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A Short Survey of Surrealism Paperback – 1 Oct 2000

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About the Author

'... Grant us extraordinary grace, O Spirit hidden in the dark in us and deep, And bring to light the dream out of our sleep.' from 'Kyrie' (Selected Poems) David Gascoyne's death in November 2001 was marked by the lead obituaries in all the British broadsheets as well as in Le Monde. As a poet and translator he had been internationally renowned since the 1930s. He was the first chronicler in English of the Surrealist movement, and an essayist and reviewer of dazzling range. His association with Enitharmon Press dates back to 1970 and in the past decade there have been eight publications which will be a lasting testament of his importance. ALSO BY DAVID GASCOYNE Selected Poems Selected Prose 1934-1996 Selected Verse Translations

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An insider's view of surrealism during the heroic period 25 Dec. 2006
By J from NY - Published on
Format: Paperback
This book, along with Desnos' "Liberty or Love" and Soupault's "The Last Nights of Paris", is probably one of the most important texts on the Surrealist movement of the 1930's from the perspective of not only a member, but a president of the club--Gascoyne would later, with his "Journals" and a handful of interviews he gave, be one of the only impartial critics of the movement as it existed during a period of legendary poetic discovery.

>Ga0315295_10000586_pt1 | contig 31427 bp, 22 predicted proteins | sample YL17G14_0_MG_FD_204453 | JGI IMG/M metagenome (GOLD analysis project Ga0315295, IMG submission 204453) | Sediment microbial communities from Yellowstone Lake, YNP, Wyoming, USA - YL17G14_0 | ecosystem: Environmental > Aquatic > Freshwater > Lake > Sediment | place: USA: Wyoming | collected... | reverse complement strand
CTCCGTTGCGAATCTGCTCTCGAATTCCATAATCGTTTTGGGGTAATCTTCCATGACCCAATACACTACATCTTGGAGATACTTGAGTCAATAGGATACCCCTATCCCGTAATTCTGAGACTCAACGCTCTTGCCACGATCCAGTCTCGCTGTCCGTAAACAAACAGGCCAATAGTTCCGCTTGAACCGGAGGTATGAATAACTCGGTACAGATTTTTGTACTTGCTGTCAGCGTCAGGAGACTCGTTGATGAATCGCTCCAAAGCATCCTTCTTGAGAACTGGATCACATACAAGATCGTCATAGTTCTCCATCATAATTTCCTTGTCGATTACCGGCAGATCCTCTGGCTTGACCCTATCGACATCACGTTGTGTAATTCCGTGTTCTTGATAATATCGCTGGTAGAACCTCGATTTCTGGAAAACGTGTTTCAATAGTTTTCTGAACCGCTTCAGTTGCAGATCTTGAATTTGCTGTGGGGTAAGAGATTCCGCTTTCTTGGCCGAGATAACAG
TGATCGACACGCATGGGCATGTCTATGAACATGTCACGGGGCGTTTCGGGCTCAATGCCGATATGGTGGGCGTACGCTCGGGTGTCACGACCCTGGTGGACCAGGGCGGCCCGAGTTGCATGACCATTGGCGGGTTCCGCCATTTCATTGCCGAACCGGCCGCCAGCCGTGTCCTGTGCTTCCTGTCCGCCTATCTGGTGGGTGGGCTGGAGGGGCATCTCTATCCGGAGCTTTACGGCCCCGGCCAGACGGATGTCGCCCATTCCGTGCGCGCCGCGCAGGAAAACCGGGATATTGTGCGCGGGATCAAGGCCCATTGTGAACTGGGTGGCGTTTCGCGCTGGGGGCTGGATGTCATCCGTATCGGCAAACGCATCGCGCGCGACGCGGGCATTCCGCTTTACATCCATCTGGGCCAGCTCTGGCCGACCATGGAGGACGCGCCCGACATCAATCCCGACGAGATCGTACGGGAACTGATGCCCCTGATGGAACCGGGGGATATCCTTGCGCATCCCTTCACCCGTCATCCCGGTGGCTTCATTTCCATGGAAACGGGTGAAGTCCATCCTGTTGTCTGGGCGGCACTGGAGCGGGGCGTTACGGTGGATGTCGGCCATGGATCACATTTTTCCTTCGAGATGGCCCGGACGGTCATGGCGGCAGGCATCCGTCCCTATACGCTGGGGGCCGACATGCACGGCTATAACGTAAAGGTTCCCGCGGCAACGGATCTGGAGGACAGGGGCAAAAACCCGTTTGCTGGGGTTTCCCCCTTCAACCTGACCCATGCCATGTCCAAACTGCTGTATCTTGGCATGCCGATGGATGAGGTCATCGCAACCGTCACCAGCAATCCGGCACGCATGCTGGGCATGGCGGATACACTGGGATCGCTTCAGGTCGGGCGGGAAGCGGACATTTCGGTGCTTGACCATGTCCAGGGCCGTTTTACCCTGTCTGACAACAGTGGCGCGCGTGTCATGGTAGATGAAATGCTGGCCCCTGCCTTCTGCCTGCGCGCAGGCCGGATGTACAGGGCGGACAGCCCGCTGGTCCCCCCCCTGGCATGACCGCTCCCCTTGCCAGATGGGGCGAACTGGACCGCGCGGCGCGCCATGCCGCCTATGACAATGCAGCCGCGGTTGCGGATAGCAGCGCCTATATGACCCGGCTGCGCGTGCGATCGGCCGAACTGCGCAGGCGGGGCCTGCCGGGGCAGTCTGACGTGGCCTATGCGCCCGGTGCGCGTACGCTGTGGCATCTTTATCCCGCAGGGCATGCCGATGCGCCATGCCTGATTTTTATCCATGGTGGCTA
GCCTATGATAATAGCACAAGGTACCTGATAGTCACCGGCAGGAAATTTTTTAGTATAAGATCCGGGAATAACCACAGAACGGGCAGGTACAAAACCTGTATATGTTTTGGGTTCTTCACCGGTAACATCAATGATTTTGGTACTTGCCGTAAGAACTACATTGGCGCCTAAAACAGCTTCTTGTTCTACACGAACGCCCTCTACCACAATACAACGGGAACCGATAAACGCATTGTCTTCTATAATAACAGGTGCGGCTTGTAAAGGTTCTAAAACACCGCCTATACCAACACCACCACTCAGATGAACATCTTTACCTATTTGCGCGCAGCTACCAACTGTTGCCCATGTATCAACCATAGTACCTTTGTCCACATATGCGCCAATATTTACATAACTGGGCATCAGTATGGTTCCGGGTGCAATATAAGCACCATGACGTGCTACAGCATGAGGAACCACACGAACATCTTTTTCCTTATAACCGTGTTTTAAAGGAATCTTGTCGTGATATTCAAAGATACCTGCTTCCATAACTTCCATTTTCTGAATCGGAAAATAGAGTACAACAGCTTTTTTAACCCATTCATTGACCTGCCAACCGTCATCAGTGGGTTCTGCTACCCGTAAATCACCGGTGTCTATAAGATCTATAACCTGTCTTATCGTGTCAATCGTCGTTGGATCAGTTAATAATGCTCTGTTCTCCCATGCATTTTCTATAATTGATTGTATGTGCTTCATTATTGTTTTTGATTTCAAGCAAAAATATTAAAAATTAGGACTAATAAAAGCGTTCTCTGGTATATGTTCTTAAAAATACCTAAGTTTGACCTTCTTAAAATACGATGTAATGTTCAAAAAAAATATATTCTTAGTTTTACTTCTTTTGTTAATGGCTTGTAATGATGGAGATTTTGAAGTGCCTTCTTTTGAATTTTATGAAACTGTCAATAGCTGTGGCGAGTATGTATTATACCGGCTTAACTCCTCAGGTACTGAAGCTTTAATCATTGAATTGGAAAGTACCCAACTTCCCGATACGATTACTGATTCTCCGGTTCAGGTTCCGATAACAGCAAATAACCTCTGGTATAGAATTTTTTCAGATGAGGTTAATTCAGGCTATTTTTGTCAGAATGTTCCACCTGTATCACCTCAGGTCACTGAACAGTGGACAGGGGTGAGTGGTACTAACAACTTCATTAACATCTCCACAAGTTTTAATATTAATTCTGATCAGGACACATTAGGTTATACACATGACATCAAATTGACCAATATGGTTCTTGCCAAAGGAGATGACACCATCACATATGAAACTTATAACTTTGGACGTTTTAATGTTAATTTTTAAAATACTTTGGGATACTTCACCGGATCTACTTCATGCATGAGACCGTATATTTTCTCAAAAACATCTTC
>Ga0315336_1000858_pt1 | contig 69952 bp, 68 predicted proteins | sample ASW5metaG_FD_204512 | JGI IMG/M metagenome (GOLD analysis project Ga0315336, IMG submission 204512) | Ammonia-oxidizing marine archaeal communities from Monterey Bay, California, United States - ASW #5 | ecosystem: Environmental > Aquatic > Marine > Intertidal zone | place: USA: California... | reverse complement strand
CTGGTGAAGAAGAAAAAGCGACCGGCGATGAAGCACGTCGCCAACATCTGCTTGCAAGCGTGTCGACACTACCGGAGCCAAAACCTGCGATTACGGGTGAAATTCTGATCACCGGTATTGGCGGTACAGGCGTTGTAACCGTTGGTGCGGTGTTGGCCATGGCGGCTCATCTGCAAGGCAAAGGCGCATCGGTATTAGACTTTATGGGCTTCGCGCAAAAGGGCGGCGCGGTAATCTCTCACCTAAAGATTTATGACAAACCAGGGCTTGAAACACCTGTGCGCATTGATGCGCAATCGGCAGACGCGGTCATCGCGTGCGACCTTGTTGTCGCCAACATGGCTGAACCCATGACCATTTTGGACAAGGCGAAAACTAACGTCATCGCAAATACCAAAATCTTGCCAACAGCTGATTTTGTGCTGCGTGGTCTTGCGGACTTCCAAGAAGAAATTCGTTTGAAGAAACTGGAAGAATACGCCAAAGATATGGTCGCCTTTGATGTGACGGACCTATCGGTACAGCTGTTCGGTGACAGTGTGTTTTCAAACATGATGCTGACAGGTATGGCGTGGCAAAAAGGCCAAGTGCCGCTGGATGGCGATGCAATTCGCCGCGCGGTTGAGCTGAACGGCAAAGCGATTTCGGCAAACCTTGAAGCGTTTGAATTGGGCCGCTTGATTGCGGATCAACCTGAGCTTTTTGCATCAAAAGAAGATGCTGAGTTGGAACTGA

On the other hand, for enthusiasts of David Gascoyne's work itself apart from the Surrealist influence, this may be a bit disappointing. Gascoyne was young when he wrote this and was still a little naive about the red tape he would encounter later with Breton and the gang, being a Christian-Muslim-mystic and having some strength of personality. I was actually surprised that in this text he backed up Breton's Second Manifesto, which ultimately destroyed the movement by ejecting its most valuable members. Later on he would say of Breton: "He was a Trotskyist and you didn't argue with him for long. All the same, Breton was to Surrealism what Freud was to Psychoanalysis."

The youthful naivete notwithstanding, Gascoyne's feverish passion for all things rebellious and surreal makes you feel as though you are there with him in the streets of Paris when the spirit of Rimbaud and Lautreamont were resurrected by a few men who got sick of war, drudgery, and society's determination to make everything banal.
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A Short Survey of Surrealism 15 Feb. 2006
By cortezhill - Published on
Format: Paperback
David Gascoyne's classsic text of 1935 was the first comprehensive work on Surrealism to be published in English. His membership of the Surrealist movement and his association with its leading members - among them Andre Breton, Paul Eluard, Mac Ernst, and Salvador Dali - placed him in an ideal position to witness and record the development and significance of its foremost writers and artists. David Gascoyne lived in France in 1937-39, 1947-8 and 1953-64, during which time he became one of the most distinguished of British poets and translators. He now lives on the Isle of Wight. --- from book's back cover
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